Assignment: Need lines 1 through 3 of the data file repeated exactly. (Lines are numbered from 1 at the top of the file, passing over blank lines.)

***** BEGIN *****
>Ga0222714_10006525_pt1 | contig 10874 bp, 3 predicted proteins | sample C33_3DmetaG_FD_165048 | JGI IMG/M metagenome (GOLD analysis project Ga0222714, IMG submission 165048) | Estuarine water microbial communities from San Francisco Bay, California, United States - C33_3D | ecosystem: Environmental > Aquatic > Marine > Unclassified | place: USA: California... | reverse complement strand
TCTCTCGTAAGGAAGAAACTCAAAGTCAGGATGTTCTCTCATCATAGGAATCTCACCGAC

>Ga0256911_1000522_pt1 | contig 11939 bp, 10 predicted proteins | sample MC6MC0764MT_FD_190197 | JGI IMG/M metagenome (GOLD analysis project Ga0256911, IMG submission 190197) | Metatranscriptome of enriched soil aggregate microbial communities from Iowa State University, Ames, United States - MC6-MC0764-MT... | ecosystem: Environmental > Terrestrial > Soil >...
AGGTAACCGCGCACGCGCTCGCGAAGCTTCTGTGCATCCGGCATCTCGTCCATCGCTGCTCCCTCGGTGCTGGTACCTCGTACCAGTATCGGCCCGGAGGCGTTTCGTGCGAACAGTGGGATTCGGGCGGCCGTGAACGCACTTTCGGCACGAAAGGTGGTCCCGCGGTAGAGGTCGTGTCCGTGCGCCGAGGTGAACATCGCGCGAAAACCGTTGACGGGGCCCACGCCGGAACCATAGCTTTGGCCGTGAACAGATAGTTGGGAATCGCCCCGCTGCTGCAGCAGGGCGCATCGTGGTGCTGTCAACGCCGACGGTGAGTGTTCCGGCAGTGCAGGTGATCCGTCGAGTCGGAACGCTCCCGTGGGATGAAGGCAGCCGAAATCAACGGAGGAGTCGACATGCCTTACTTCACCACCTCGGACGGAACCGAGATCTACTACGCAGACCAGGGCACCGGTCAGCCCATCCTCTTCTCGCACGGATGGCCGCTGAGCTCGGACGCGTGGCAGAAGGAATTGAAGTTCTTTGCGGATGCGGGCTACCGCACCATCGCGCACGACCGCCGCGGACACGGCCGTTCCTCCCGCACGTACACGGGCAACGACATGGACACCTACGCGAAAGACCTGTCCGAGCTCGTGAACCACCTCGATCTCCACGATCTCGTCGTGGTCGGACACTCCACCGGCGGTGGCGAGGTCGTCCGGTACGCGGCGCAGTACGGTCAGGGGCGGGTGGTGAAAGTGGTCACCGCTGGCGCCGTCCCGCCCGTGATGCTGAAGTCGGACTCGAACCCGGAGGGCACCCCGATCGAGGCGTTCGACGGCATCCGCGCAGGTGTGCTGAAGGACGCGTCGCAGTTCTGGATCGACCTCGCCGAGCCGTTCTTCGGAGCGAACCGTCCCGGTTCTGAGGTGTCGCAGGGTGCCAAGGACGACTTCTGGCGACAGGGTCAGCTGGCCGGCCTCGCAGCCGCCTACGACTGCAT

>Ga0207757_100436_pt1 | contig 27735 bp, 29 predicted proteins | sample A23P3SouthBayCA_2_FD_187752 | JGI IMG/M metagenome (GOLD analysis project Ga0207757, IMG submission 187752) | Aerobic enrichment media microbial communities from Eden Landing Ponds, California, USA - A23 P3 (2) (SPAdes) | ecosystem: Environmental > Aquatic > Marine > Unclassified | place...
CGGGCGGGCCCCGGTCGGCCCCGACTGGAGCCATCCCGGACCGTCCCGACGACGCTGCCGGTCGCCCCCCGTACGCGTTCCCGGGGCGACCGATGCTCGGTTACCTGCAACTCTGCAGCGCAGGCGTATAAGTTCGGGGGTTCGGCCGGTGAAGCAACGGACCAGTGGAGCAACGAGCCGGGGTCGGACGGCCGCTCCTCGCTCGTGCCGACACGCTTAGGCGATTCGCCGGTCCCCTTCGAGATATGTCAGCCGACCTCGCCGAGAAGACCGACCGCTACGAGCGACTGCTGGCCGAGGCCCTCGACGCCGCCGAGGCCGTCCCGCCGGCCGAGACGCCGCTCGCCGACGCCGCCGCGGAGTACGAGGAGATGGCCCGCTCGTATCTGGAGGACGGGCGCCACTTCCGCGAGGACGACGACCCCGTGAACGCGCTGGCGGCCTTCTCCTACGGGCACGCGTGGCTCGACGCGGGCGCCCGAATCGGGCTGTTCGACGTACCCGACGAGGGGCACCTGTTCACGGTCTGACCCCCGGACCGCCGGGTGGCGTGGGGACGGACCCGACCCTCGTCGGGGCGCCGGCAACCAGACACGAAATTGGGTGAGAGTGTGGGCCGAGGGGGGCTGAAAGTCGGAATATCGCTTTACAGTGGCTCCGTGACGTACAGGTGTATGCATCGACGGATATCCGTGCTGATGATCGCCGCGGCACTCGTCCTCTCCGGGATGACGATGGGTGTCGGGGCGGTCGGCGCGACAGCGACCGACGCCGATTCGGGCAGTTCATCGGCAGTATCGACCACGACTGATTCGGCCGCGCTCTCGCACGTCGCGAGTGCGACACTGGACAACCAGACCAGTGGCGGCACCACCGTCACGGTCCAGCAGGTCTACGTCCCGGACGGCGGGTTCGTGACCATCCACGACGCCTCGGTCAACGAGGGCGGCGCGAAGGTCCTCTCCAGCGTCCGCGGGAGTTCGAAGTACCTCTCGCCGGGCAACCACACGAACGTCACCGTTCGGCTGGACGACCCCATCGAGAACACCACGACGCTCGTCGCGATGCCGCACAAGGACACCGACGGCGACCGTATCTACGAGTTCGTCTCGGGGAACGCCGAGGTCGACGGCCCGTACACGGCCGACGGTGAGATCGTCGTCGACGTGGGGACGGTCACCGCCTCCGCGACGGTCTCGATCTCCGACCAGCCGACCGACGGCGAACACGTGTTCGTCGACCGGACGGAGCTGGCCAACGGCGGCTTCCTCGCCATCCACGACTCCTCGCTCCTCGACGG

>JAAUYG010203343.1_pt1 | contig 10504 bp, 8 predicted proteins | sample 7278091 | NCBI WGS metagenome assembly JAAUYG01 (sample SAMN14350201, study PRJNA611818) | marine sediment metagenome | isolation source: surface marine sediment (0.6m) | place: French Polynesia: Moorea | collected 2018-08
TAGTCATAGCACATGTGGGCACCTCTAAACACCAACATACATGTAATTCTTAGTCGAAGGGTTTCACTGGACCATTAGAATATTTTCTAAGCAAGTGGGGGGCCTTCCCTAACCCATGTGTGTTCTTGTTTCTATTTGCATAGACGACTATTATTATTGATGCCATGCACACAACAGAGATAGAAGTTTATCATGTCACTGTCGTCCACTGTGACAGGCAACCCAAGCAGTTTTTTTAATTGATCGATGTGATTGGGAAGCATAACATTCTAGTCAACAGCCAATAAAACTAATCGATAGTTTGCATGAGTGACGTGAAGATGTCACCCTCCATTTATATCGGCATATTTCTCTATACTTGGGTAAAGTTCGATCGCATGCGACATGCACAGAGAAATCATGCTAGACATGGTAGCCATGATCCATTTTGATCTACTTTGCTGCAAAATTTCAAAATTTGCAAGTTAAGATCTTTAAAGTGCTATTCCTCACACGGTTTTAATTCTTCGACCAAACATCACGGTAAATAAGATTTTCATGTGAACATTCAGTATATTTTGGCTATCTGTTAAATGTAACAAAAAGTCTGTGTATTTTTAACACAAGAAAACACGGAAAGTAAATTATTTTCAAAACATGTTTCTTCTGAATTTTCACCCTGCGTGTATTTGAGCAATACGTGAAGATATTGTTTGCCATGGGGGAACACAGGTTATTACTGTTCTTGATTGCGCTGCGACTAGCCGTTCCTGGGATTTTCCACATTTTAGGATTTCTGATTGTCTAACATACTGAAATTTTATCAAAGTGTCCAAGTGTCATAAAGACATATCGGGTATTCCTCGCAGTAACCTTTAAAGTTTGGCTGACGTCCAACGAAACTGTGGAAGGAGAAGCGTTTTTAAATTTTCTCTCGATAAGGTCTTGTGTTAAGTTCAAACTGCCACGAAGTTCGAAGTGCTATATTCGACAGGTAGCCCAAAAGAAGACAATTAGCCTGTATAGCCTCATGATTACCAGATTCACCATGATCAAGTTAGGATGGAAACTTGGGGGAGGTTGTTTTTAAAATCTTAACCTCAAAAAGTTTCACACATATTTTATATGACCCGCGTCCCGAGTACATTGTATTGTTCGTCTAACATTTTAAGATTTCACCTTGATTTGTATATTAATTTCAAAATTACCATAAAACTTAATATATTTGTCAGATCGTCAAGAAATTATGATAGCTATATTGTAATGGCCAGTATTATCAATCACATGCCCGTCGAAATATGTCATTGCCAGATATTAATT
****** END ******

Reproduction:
>Ga0222714_10006525_pt1 | contig 10874 bp, 3 predicted proteins | sample C33_3DmetaG_FD_165048 | JGI IMG/M metagenome (GOLD analysis project Ga0222714, IMG submission 165048) | Estuarine water microbial communities from San Francisco Bay, California, United States - C33_3D | ecosystem: Environmental > Aquatic > Marine > Unclassified | place: USA: California... | reverse complement strand
TCTCTCGTAAGGAAGAAACTCAAAGTCAGGATGTTCTCTCATCATAGGAATCTCACCGAC

>Ga0256911_1000522_pt1 | contig 11939 bp, 10 predicted proteins | sample MC6MC0764MT_FD_190197 | JGI IMG/M metagenome (GOLD analysis project Ga0256911, IMG submission 190197) | Metatranscriptome of enriched soil aggregate microbial communities from Iowa State University, Ames, United States - MC6-MC0764-MT... | ecosystem: Environmental > Terrestrial > Soil >...